Just watched the two Blade Runner movies again, which I had not seen since before Covid, and was surprised how much more I got from them regarding transhumanism. Quite interesting.

wardropper
wardropper
May 13, 2023 3:26 PM
Reply to  Howard

I’d say that by and large, great art has nothing to do with ‘the public imagination’.

I realize this undermines everything my own training and capability stands for, but I have often thought that the wonderful music I have had the privilege of working with for most of my life really only speaks to others with the same education and familiarity, although I also believe the door is open to anybody who is curious enough to walk in.

I wish everybody understood the uplifting work of Bach, Beethoven and Mozart well enough to love it as much as I do, but they just don’t.
As with any significant relationship, it takes more time, patience and effort than many people can be bothered with.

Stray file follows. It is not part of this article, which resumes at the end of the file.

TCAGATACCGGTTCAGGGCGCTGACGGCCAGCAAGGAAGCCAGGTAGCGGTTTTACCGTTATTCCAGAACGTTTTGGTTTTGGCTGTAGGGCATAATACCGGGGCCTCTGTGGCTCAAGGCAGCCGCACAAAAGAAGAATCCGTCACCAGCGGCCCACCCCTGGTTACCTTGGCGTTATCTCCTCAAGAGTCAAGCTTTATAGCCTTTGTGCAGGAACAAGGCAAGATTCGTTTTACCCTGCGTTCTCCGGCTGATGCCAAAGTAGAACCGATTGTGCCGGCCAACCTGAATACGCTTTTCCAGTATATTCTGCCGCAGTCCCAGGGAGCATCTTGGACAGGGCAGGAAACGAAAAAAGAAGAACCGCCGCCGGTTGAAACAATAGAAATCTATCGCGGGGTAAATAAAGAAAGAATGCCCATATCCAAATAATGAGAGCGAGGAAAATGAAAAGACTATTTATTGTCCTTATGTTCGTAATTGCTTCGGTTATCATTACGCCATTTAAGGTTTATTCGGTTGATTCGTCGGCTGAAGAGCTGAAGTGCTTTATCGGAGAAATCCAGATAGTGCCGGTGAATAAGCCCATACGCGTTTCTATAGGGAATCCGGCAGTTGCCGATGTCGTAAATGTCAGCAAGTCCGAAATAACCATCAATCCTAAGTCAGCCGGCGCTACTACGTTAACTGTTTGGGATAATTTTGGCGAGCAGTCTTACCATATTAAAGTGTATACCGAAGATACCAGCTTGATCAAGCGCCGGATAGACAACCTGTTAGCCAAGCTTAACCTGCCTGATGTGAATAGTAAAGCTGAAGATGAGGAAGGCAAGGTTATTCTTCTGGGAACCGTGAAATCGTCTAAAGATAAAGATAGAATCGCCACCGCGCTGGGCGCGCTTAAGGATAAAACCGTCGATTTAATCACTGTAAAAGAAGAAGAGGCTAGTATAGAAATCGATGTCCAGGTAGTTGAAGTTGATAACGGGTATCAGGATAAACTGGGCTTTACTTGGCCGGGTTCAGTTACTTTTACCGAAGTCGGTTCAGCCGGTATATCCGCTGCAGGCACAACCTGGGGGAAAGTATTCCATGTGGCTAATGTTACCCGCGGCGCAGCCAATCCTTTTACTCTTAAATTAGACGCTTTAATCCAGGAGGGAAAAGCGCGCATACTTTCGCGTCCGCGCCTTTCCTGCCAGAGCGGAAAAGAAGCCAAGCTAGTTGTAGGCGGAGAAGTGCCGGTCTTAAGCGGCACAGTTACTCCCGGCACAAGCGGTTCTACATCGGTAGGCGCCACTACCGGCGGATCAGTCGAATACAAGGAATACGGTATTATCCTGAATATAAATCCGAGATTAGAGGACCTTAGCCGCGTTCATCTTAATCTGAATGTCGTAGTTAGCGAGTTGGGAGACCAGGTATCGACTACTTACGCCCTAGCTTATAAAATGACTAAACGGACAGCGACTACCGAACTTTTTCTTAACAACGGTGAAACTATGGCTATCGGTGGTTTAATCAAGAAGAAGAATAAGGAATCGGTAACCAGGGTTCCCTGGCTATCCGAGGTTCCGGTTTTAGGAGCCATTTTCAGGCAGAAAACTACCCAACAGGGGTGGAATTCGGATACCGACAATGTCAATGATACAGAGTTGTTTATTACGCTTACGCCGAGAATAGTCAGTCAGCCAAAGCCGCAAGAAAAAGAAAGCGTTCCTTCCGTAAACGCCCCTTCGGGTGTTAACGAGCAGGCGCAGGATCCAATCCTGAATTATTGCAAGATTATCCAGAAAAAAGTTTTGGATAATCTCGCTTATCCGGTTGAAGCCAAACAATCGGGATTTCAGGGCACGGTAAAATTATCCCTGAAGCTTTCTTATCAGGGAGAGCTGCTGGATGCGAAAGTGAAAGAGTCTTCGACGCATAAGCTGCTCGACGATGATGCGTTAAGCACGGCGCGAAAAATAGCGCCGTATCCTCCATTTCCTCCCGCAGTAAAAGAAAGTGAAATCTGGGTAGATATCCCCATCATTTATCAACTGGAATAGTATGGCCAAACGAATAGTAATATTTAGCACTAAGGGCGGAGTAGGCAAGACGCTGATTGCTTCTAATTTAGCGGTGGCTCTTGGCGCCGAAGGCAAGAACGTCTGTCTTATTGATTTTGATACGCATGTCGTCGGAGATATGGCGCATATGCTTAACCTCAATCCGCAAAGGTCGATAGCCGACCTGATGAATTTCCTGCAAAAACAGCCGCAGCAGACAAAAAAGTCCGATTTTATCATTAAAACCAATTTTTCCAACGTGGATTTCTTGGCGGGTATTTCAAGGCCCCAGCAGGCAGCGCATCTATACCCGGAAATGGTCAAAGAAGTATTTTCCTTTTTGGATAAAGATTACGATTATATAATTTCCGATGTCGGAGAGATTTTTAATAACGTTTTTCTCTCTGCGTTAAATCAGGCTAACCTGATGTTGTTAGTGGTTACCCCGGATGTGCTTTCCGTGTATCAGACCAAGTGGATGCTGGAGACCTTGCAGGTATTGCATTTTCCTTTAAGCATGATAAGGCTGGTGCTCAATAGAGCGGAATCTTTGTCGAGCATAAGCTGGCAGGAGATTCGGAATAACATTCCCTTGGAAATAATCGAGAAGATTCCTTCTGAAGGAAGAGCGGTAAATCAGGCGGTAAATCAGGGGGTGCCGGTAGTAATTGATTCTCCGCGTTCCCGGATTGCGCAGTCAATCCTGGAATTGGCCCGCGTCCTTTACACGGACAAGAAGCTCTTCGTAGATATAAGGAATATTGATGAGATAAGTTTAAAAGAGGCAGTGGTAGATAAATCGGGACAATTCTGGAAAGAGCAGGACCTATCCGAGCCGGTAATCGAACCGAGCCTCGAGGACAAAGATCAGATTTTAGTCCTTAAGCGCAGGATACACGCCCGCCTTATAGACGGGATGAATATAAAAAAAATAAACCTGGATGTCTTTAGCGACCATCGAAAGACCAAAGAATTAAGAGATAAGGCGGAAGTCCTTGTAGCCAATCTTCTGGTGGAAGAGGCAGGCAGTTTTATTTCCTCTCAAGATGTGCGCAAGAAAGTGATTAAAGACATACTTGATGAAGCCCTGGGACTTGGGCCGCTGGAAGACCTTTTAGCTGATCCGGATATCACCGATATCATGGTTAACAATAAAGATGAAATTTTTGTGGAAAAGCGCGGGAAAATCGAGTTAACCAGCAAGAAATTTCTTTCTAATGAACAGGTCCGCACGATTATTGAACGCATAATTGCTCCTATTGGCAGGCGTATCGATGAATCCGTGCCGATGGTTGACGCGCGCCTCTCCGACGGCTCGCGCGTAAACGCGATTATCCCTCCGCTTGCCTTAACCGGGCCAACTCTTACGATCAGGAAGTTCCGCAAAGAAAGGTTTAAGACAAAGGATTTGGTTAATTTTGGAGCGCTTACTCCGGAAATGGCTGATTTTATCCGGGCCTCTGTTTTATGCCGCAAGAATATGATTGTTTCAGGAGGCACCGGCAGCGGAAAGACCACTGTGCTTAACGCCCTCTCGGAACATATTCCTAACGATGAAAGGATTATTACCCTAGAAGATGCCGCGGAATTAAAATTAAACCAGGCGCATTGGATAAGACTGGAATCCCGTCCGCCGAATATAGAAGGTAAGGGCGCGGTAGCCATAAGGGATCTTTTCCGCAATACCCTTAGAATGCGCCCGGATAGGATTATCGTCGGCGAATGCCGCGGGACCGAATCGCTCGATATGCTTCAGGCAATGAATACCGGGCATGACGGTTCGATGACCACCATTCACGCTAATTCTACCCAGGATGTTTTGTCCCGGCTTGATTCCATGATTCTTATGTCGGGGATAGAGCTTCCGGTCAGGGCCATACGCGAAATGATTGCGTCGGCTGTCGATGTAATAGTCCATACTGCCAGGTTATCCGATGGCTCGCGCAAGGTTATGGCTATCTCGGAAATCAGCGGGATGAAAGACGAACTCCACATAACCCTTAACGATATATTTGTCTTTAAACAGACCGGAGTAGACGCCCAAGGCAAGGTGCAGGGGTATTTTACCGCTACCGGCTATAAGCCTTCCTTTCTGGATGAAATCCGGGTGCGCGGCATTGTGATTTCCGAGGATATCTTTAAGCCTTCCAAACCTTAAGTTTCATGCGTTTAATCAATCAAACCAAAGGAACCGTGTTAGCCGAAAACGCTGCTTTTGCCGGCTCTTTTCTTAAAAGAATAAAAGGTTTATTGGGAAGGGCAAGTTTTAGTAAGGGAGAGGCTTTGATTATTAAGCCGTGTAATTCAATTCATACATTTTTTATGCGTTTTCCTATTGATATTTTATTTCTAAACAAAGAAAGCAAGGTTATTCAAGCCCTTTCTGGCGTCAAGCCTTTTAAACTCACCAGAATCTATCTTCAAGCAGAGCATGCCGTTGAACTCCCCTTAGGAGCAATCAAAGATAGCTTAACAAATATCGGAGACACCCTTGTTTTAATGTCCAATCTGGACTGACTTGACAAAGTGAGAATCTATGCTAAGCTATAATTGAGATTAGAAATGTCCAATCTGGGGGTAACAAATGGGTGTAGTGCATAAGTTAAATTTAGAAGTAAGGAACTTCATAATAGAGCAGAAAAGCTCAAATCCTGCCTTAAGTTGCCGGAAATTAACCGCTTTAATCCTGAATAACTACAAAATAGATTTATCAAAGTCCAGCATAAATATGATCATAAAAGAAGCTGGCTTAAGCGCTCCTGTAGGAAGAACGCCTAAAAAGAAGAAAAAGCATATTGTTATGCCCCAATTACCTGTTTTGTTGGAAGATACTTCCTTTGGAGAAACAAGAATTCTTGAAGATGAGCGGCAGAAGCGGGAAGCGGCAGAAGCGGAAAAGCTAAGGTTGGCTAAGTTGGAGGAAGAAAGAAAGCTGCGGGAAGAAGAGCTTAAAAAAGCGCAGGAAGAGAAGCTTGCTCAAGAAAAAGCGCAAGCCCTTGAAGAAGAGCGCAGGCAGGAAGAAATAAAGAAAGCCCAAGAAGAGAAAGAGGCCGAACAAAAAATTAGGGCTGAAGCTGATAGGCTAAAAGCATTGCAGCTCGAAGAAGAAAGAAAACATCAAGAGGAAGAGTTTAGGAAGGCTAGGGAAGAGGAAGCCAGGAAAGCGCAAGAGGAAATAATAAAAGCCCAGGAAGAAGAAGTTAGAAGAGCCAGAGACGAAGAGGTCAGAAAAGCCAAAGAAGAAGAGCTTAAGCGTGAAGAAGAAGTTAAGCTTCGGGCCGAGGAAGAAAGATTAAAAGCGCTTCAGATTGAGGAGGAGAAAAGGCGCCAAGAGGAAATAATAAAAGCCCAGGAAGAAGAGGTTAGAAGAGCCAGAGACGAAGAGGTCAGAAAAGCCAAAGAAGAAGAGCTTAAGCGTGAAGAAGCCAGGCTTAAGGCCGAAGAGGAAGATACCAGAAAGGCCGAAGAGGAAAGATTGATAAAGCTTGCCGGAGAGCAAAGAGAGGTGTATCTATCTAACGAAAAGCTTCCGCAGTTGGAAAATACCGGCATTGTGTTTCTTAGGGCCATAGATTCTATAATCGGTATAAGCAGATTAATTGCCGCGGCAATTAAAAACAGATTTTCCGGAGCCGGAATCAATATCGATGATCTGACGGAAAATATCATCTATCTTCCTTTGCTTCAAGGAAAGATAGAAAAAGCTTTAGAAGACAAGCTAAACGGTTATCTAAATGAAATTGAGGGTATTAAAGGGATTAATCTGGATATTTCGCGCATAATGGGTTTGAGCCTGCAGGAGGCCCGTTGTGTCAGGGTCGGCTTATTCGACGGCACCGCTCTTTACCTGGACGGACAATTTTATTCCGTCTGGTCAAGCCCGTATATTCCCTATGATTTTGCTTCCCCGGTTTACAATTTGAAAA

Howard
Howard
May 13, 2023 3:49 PM
Reply to  wardropper

I think there’s a fine line between how a work of art is created and how it is experienced. This is perhaps more apparent with music than with any other kind of art. To create a symphony requires an almost mathematical precision. But that same precision is not needed to enjoy the symphony. Yes, to a music critic this precision is necessary in order to fathom how it was created. But not to the listener. It’s kind of like the form/content issue. Currently, at least in literature, form is god, as is character. Content is almost irrelevant. Perhaps that stems from the maddening observation that “there’s nothing new under the sun”; so it doesn’t matter what you say, only how you say it. In college I read a novel by the French writer Alain Robbe Grillet. The form was exquisite; but the content was almost vaporized by the form. (No,… Read more »